Mere provision of a hyperlink does not constitute an act of public transmission (Taiwan)

Yuki Chiang

The Supreme Court rendered the 109-Tai-Shang-2616 Criminal Decision of June 30, 2020 (hereinafter, the “Decision”), holding that mere provision of a hyperlink does not constitute an act of public transmission, but if the actor is obviously aware that the hyperlinked website is an video piracy website, s/he is still likely to become a joint offender or accessory of an infringement upon the public transmission right of the copyright owner.

According to the facts underlying this Decision, the Appellants (i.e., the Defendant’s company, its legal representative and chief technology officer, etc.) developed an app for “TV Soap Opera 2”, in which the video programs whose copyrights are owned by the Complainant’s company were included in the App’s playback list so that an unspecified public can use the App to receive the Programs and browse relevant promotional pictures.  In addition, the Defendant gained profits that were generated through the insertion of a massive number of advertisements and the collection of advertising fees, and was accused for copyright infringement.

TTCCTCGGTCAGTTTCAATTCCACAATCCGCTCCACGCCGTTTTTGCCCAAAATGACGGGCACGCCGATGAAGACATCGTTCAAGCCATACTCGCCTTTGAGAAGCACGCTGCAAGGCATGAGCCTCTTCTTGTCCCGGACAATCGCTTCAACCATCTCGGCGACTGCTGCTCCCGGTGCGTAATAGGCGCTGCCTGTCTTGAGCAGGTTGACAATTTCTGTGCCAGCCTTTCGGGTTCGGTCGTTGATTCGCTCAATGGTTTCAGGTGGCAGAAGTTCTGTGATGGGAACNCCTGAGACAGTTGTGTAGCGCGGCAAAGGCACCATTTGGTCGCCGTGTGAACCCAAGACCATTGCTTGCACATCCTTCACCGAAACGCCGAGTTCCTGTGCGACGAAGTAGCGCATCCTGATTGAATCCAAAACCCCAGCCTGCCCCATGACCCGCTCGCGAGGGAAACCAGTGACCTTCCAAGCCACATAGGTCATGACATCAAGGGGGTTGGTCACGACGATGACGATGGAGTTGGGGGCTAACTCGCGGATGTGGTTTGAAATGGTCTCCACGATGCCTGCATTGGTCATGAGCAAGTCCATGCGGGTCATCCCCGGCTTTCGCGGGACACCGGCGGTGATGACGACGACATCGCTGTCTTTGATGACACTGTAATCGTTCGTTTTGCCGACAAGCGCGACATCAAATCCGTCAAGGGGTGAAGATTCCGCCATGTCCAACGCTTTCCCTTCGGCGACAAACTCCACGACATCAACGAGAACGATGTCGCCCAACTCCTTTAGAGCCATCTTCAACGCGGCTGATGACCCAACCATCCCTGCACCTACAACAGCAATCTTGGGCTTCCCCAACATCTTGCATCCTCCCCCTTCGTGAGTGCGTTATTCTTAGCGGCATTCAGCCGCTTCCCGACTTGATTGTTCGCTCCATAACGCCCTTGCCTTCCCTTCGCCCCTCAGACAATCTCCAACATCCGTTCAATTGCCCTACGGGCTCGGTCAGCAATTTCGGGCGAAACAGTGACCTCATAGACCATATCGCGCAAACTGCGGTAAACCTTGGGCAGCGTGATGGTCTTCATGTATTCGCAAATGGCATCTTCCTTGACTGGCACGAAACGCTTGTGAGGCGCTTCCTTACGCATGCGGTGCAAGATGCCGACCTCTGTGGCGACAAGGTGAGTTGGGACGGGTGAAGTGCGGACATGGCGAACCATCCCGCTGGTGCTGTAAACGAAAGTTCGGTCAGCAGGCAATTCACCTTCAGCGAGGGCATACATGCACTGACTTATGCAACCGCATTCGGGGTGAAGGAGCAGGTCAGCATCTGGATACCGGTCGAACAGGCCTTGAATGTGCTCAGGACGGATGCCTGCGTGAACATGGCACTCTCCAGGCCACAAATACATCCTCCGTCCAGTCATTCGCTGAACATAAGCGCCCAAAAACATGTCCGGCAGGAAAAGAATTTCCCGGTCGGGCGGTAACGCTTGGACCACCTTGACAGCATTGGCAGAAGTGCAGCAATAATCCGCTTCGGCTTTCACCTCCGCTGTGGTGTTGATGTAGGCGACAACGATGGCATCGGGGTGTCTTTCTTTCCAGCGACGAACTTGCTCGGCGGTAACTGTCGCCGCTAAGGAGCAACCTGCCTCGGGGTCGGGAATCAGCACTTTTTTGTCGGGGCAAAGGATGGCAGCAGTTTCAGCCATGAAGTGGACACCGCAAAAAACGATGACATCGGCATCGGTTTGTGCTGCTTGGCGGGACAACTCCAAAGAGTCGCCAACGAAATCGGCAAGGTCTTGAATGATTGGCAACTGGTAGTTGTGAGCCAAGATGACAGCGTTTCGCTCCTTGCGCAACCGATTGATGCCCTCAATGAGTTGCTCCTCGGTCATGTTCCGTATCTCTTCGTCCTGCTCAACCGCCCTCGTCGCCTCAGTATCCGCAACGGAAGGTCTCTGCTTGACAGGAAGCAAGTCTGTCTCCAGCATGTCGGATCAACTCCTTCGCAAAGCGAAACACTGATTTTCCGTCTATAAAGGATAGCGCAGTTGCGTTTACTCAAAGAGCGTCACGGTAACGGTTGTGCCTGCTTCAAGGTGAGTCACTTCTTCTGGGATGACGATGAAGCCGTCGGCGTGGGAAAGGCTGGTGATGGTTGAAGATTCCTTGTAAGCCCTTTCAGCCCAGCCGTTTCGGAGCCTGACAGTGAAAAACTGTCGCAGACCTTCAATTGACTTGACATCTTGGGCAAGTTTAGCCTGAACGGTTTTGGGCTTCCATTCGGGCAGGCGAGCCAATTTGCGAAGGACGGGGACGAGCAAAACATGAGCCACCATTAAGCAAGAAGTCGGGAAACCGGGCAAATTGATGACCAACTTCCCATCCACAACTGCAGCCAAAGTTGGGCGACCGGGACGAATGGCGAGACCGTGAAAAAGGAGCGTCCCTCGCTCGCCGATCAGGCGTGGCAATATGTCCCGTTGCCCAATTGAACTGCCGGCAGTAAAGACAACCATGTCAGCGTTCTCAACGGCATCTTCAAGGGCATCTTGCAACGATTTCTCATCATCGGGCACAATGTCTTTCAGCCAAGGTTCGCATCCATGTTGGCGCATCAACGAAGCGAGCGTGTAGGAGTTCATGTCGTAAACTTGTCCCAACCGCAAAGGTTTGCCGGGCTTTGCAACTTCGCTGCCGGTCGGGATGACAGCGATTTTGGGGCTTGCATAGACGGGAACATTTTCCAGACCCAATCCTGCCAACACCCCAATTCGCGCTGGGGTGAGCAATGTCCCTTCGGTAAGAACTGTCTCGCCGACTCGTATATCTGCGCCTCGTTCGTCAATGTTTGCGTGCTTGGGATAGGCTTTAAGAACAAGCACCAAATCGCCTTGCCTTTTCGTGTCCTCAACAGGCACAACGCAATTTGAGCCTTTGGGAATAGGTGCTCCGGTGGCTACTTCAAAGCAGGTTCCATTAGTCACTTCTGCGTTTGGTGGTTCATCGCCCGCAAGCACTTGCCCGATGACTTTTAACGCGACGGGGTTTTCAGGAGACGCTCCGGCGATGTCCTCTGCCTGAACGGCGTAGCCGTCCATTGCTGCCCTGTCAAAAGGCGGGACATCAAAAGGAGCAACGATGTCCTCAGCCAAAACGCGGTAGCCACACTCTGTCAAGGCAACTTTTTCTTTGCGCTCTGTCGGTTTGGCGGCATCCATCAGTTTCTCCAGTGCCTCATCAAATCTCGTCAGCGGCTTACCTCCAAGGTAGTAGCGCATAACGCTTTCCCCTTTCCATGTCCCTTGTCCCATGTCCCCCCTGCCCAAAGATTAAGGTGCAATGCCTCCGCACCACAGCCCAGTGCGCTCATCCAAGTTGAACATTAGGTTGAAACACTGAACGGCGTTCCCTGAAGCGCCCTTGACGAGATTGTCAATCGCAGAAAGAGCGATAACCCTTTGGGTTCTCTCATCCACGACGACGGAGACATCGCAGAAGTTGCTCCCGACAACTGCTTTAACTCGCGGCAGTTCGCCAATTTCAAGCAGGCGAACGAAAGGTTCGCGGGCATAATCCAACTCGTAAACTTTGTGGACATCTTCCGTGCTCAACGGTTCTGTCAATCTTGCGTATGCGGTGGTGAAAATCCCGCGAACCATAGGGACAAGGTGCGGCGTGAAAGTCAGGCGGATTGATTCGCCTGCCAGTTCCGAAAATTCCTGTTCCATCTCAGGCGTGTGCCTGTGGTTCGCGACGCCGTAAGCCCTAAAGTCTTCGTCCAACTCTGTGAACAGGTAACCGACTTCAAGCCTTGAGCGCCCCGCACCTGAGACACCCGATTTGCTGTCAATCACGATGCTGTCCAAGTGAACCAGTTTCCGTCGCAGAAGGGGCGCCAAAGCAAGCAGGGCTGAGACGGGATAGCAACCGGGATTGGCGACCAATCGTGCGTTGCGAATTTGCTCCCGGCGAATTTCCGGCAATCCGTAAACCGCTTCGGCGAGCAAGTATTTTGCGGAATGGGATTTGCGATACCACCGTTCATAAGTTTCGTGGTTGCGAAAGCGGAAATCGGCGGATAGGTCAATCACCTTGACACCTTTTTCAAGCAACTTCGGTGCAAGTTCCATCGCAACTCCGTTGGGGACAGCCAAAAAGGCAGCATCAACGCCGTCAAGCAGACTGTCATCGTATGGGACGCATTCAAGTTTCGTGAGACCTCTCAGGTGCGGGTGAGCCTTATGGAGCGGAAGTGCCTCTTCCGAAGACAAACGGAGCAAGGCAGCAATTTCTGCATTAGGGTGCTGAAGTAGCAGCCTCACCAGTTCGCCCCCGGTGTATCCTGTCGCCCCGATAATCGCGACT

The Supreme Court held that the so-called “hyperlink” refers to a technology by which a user may click on a link to open and further browse an external website.  Therefore, the person that provides a hyperlink merely “provides a link” and is not a person that creates an audiovisual platform and uploads video clips for an unspecified public for perusal.  Therefore, mere provision of a hyperlink does not meet the definition of “public transmission”.  Further, if an actor uses an “embedded hyperlink technology”, which in fact takes a user that clicks on the link to an external website to view video clips even though the actor creates a false impression that the webpage still remains the same with the original user interface.  Such embedded hyperlinking act is still not an act of “public transmission”. 

Furthermore, it was pointed out in this Decision that in reference to an email explanation from the Intellectual Property Office of the Ministry of Economic Affairs, if there is communication of joint criminal intent and joint control over the criminal conduct between the developer of a hyperlink and the party engaging in illegal public transmission, they are likely to be established as the joint offenders.  If a user can be conveniently exposed to copyright infringing works, resulting in escalated losses to the works as a result of illegal public transmission, the developer of a hyperlink are likely to be considered as an assessory of the illegal transmission.